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file corruption in SW 2018

Question asked by Richard Bruning on Feb 17, 2018
Latest reply on Mar 1, 2018 by Scott Lyon

Solidworks 2018 File Corruption

 

Machine: Lenovo Thinkpad P71 Signature Ed., i7-7820HQ @ 2.9GHz, Win10 Pro, 64GB RAM, NVIDIA P4000 8GB. Solidworks Installed:  2018 SP1

Older Machine where I did my SW2017 SP5? work.  HP ZBook, NVIDIA K2100M 2GB, 24 GB RAM

While working on a large project I started to see files becoming corrupted - unable to be opened at all.  The accompanying error message was:

“An error was encountered while trying to open your file.  Contact Technical Support for a possible solution.”

All corrupt files reported to be exactly 8 bytes according to Windows Explorer properties and had lost their nice preview picture.  File names were also became prefixed with ~$  This occurred with parts and assemblies alike.  For example: “ ~$stuffed-table-bearing-factory.SLDASM “  (This could just as easily be a SLDPRT)

So far, my investigation has found this consistently and reproducibly happens when saving SW2017 assemblies in SW2018 creating “version hybrid assemblies;” consisting of both SW2017 and SW2018 parts and subassemblies.  Maybe it’s just the newly saved and thus converted SW2018 top-level assembly that is of SW 2018 species with all children entities SW2017, but the subsequent children subassemblies and parts will also be proactively corrupted by this file-save action.

I found a partial workaround - If I am fortunate enough to remember to do this when loading an uncorrupted SW 2017 assembly.  It is a tedious nested process:  OPEN the assembly

FOR EACH PART, simply open, save, and close (OSC) – ONLY IF THEY ARE PARTS. Nothing else.  Don’t “save as.”    Do this to ALL parts.  IMPORTANT: “ALL” means, for example, if you have six identical fasteners – EACH must be opened, saved, closed (OSC’ed). This makes them 2018 parts.  One missed entity will defeat the effort altogether and that assembly will likely get corrupted. 

FOR EACH ASSEMBLY within that assembly, ONLY OPEN IT – put it aside, it is uncorrupted – IT IS YOUR NEXT PROJECT and you will follow the same process. 

DON’T SAVE THE ASSEMBLY YET.

FINALLY, Only when an assembly (which may be nested within a parent assembly) contains ONLY PARTS, open, save, close all.  Once EVERY part (unique and duplicate) of an assembly WITH NO SUBASSEMBLIES, have been OSC’ed. Save that assembly.  Save – no save as – consider it a part.  Close that assembly so you don’t get confused.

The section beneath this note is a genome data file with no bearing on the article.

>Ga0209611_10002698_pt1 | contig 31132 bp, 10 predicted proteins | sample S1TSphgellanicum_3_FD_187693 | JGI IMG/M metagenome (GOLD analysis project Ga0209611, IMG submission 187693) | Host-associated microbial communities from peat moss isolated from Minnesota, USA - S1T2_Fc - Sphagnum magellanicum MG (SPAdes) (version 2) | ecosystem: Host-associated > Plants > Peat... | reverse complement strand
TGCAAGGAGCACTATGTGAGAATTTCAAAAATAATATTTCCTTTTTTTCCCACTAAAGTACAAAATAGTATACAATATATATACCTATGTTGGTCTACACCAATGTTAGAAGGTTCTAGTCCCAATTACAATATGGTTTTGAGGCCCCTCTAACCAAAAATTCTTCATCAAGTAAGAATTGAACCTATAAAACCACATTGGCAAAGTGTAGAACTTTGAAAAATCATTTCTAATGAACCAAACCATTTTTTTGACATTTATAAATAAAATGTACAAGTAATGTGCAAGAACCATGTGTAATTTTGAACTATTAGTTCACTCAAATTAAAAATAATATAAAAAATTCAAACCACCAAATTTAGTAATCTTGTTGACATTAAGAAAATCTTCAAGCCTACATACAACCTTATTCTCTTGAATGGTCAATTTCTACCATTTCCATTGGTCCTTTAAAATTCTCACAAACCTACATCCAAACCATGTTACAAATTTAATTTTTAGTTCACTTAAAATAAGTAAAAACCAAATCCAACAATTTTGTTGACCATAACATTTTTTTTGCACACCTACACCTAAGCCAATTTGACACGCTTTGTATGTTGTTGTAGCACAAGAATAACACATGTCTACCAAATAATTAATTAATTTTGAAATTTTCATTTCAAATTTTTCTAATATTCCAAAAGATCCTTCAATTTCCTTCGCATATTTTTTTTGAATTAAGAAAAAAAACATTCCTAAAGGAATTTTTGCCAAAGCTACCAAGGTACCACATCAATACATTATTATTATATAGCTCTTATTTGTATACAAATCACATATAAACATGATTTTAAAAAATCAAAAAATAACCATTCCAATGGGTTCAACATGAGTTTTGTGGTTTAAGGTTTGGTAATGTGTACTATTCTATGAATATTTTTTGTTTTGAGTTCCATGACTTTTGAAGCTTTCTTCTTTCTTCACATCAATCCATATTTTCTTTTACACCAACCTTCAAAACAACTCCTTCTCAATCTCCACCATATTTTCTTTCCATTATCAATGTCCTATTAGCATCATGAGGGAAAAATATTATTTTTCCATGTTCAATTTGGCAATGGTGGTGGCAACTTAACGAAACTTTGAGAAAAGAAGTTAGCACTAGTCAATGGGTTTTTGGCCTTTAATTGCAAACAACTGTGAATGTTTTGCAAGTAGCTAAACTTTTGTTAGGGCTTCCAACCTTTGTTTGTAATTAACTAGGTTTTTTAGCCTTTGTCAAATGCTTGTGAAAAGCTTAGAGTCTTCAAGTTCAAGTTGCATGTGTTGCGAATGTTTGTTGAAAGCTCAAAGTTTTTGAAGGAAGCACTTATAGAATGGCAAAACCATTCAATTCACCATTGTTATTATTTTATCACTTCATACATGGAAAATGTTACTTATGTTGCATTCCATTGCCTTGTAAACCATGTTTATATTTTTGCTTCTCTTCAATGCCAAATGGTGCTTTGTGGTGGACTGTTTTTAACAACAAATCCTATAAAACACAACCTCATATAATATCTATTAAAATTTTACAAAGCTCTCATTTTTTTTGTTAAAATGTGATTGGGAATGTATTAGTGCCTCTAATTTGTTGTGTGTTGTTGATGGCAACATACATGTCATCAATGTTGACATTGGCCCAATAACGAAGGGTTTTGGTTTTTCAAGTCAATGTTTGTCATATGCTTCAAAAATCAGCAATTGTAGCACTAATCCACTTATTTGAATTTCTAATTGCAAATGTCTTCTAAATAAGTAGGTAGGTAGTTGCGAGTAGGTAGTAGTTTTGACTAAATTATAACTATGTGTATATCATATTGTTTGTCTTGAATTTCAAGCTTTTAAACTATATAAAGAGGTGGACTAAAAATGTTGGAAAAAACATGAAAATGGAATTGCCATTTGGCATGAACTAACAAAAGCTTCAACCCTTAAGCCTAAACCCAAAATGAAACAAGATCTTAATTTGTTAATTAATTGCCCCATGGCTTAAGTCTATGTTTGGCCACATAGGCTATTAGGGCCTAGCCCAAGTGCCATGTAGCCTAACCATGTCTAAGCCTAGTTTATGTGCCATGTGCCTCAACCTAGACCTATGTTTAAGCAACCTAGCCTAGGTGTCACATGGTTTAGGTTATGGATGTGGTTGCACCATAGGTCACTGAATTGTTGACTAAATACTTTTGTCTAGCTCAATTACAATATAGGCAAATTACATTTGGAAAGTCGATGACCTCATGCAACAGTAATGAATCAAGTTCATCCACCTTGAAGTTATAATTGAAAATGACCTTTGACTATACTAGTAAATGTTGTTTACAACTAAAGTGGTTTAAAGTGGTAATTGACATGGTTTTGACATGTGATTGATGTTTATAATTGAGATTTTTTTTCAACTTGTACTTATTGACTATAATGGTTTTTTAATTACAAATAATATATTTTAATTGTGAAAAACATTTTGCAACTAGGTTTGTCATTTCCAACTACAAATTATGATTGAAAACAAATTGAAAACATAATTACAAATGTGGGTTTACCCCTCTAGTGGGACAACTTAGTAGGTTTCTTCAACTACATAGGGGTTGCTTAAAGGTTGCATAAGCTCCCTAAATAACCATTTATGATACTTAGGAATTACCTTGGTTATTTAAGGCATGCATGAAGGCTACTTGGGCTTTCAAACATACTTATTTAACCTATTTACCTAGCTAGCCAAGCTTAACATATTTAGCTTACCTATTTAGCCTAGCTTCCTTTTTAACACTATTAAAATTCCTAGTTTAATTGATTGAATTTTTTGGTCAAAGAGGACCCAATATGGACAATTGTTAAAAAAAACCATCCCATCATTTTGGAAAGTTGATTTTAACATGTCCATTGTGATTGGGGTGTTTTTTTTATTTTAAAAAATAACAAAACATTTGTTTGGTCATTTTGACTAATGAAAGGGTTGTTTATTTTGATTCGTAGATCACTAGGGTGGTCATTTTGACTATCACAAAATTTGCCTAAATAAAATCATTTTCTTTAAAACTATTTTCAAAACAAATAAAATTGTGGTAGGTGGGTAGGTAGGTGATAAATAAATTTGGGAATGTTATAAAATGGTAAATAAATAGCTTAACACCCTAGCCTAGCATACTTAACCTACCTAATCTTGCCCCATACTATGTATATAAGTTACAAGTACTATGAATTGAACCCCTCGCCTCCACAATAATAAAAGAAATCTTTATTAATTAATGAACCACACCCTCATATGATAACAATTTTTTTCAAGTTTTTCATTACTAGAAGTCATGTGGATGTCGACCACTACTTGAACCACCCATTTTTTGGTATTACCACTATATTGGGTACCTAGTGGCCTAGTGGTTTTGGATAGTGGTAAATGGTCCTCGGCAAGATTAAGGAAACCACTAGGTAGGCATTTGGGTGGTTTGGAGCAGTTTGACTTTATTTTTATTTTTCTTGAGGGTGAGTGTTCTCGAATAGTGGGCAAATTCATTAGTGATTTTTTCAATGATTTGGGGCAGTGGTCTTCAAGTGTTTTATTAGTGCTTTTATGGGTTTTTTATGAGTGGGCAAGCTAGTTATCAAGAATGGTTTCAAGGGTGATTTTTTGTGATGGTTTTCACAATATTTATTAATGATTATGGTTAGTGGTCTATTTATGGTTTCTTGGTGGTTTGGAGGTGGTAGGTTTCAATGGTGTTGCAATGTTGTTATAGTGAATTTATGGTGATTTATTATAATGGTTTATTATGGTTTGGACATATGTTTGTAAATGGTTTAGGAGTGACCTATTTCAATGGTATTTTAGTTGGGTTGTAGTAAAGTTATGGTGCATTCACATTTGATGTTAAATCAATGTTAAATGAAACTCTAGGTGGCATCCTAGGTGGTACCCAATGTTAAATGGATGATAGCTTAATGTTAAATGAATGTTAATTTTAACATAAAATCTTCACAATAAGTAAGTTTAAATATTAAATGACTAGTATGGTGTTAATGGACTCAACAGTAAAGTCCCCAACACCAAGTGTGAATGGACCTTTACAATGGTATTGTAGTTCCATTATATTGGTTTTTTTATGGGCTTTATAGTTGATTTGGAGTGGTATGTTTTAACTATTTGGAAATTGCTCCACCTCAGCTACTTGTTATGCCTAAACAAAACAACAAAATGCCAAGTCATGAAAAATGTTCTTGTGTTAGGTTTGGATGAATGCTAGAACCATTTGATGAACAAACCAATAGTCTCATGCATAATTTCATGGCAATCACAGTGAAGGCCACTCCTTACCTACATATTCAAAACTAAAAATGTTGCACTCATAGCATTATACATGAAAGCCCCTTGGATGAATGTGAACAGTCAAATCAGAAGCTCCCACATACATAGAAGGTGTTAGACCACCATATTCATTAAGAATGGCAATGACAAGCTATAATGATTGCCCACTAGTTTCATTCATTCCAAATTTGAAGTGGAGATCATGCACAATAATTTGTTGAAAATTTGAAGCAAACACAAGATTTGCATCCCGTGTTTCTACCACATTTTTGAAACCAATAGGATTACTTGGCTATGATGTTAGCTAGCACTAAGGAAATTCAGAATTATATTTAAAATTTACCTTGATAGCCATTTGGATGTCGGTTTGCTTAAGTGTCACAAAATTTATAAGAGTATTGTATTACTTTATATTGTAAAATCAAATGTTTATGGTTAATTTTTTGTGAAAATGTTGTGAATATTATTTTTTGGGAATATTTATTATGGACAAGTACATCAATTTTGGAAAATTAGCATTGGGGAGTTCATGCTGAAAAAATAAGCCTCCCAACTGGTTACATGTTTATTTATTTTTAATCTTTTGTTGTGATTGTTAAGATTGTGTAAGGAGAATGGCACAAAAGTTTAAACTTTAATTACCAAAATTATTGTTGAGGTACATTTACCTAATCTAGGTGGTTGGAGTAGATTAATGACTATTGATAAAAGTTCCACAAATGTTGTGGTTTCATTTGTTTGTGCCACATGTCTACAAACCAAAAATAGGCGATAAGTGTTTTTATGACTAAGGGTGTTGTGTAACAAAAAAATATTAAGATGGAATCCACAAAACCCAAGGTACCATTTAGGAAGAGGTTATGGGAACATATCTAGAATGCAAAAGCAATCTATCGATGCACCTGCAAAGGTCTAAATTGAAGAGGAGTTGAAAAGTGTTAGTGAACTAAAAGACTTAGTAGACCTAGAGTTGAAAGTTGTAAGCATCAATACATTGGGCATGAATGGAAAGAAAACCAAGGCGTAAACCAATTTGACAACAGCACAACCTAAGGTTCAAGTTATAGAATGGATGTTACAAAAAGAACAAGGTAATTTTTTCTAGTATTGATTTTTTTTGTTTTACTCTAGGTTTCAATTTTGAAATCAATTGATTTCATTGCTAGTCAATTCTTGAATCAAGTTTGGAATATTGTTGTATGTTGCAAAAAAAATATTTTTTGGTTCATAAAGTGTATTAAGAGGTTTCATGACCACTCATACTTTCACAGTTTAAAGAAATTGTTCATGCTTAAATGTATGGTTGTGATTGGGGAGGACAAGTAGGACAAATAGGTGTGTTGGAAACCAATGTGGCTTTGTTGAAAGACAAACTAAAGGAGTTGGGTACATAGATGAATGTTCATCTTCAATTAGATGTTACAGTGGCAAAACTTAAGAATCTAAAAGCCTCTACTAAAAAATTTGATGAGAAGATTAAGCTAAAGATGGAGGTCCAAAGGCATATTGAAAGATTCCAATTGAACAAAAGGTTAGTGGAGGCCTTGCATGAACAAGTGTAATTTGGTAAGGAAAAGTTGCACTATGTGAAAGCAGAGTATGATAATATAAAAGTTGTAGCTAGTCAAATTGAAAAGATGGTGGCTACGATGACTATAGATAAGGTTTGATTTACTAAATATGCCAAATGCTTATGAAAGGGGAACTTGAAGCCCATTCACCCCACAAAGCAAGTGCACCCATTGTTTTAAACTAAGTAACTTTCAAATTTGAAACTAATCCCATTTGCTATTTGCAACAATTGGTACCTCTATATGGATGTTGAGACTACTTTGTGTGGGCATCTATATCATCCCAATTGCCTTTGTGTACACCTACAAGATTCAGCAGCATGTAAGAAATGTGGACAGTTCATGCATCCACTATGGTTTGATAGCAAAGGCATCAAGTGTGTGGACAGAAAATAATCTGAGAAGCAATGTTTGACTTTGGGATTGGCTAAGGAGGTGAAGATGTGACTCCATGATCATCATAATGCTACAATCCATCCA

Now you can move up and continue with other child assemblies or the parent assembly.  You see, THIS IS NESTED and no assemblies with sub-assemblies should ever be saved until those sub-assemblies have been dealt with. Finally, as you’ve OSC’ed the lowest level child parts within child sub-assemblies and the sub-assemblies themselves, you can save the next level assembly.  When all subassemblies of the parent assembly have been processed and all parts (unique and duplicate) have been OSC’ed.  ONLY NOW can you save the original assembly you were preventing from being corrupted.  Simply save it.  Again, no save as.

 

After this, you will notice you have two copies of all of your sub-assemblies and parts;  one adorned with a ~$ prefix indicated corruption (maybe perinatally – time will tell)  and the original.  Reopen the top level assembly to verify you have a pure SW2018 assembly.  If this opens, rebuild it and save it.  If this opens, it also means everything the assembly tree in including sub-assemblies are now SW2018 and hopefully robust enough you can continue your project with confidence.

I see SW 2018 issues with other repositories (ex. GrabCAD).  I don’t blame GrabCAD, they have been open, are working on it and it will require help from Solidworks Developers.  I feel for companies that are in this predicament.  A lot of time will be lost.  I don’t know if these corrupted files are forever lost but reading 8 bytes in the properties section of Windows Explorer has me reaching for my TUMS.

This is just my experience working on a large project.  I’d be interested in hearing your experiences.

 

-Rich

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